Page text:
Changing Social Housing: Economic System Issues
KENNETH GIBB AND DUNCAN MACLENNAN
PFM, Vol. 6 No. 1, (2006)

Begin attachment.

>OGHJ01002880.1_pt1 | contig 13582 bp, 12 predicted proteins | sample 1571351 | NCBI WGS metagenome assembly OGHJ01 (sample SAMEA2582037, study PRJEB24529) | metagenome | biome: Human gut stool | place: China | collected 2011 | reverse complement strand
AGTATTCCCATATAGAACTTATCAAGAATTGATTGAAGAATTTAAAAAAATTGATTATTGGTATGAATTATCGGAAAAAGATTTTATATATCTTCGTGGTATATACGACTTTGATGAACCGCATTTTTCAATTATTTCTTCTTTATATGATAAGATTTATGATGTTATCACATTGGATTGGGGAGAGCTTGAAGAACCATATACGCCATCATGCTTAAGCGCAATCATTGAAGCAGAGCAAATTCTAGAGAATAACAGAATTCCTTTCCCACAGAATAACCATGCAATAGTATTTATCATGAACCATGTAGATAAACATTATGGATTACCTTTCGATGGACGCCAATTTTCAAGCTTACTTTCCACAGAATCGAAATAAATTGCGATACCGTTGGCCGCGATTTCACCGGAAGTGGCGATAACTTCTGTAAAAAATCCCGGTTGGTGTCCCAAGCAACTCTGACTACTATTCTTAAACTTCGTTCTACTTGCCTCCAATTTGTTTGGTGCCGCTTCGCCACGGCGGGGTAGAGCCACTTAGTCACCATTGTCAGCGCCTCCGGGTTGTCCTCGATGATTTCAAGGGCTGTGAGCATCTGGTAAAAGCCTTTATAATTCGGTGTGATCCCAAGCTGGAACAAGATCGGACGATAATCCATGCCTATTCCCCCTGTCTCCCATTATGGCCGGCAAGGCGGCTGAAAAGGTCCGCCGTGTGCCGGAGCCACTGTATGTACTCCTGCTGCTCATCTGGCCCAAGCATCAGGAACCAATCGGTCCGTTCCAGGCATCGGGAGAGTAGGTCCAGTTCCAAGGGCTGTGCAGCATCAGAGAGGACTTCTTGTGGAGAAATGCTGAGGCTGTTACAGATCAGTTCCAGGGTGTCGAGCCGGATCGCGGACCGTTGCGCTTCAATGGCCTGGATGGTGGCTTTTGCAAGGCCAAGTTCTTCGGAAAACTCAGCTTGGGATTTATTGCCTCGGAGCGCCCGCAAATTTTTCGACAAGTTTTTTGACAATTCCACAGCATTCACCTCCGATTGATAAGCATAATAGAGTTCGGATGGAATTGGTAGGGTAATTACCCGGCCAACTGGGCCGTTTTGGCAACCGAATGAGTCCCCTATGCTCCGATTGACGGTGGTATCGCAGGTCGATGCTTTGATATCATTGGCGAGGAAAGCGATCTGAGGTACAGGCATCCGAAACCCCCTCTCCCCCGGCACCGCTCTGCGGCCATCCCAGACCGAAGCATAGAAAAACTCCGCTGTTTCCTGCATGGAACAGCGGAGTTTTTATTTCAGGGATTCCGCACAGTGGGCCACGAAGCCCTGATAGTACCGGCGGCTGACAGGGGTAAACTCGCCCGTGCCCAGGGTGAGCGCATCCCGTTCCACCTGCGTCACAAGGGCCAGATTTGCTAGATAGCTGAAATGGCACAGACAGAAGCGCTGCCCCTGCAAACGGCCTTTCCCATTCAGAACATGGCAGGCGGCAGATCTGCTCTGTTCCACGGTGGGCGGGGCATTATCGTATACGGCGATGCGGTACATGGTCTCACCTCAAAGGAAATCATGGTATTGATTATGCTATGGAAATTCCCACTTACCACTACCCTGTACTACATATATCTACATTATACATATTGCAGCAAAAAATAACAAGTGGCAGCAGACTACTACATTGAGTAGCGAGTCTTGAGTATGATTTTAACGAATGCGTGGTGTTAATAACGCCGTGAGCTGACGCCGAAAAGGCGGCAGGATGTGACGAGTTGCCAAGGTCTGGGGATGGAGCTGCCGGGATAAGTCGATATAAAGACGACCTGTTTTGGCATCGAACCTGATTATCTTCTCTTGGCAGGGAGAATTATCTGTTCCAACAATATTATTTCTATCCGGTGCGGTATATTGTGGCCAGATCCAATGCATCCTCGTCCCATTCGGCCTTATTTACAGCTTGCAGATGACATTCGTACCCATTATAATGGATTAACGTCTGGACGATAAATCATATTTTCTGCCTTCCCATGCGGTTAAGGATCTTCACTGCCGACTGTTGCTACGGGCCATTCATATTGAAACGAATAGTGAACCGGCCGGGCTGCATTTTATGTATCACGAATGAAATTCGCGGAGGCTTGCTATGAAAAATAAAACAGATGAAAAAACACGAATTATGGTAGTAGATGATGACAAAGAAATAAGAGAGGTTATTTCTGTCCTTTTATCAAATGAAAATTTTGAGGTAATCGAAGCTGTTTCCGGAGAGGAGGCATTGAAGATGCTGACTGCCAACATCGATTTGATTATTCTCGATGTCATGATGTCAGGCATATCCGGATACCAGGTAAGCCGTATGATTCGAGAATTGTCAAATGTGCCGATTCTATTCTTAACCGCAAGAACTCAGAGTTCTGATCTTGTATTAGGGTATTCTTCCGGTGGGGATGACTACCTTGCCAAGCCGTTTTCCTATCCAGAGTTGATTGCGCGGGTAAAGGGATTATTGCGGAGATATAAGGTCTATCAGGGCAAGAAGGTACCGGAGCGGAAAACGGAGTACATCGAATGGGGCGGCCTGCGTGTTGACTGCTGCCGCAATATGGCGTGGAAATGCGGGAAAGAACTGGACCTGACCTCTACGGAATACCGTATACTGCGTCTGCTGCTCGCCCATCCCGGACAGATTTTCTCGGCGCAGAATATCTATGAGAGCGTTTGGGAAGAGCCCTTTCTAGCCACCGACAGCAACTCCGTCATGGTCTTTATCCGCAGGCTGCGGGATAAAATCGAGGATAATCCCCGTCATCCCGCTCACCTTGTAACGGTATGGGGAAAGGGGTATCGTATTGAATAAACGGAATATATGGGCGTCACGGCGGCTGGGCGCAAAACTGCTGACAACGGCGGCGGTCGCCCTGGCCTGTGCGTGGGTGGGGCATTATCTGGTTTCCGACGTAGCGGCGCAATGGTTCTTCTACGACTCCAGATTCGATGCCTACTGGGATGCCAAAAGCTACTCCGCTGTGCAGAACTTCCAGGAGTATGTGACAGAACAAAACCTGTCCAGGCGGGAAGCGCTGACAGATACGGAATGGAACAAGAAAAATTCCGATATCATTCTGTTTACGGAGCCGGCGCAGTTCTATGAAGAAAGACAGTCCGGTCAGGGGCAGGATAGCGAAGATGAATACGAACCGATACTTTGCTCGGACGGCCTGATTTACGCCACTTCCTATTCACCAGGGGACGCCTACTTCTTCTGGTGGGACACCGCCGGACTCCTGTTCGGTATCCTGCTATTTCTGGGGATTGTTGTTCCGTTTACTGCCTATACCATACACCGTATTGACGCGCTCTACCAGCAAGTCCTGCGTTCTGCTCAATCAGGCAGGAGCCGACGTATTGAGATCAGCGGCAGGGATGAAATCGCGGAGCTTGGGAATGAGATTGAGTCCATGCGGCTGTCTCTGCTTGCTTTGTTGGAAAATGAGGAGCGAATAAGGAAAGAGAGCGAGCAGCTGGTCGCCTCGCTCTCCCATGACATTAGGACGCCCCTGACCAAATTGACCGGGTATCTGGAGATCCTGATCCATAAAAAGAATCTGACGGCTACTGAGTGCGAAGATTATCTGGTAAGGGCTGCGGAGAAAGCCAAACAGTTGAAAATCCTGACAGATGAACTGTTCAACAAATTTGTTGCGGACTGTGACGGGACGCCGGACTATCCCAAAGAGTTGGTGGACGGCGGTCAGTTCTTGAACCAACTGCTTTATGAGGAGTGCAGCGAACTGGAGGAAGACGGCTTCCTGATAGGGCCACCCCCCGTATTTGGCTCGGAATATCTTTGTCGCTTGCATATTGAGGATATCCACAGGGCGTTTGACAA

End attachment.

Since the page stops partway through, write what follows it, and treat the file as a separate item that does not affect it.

Over the last quarter century there has been a series of major shifts in policies for the organisation and ownership of social rented housing in Britain. The non-market housing sector is moving towards a more plural, decentralised and potentially contestable set of arrangements. Many of the reforms have echoes in recent changes to the housing systems of transition economies. This paper aims to set the reforms in context, explain their key economic and financial aspects and assess the likely implications of the alternative organisational models proposed. Much of the policy has been developed without recourse to systematic evidence about different systems costs and benefits. Economic analysis of non-market housing systems has focussed on questions of the legitimacy of sector existence, cost contrasts with other tenures and subsidy distribution rather than the optimal economic organisation issues that arise given the actual existence of a social housing system. The paper applies ideas drawn from the economics of industrial organisation and neo-institutional economics to the emerging models of social housing, not least to develop a series of evaluative criteria with which to analyse new policies.
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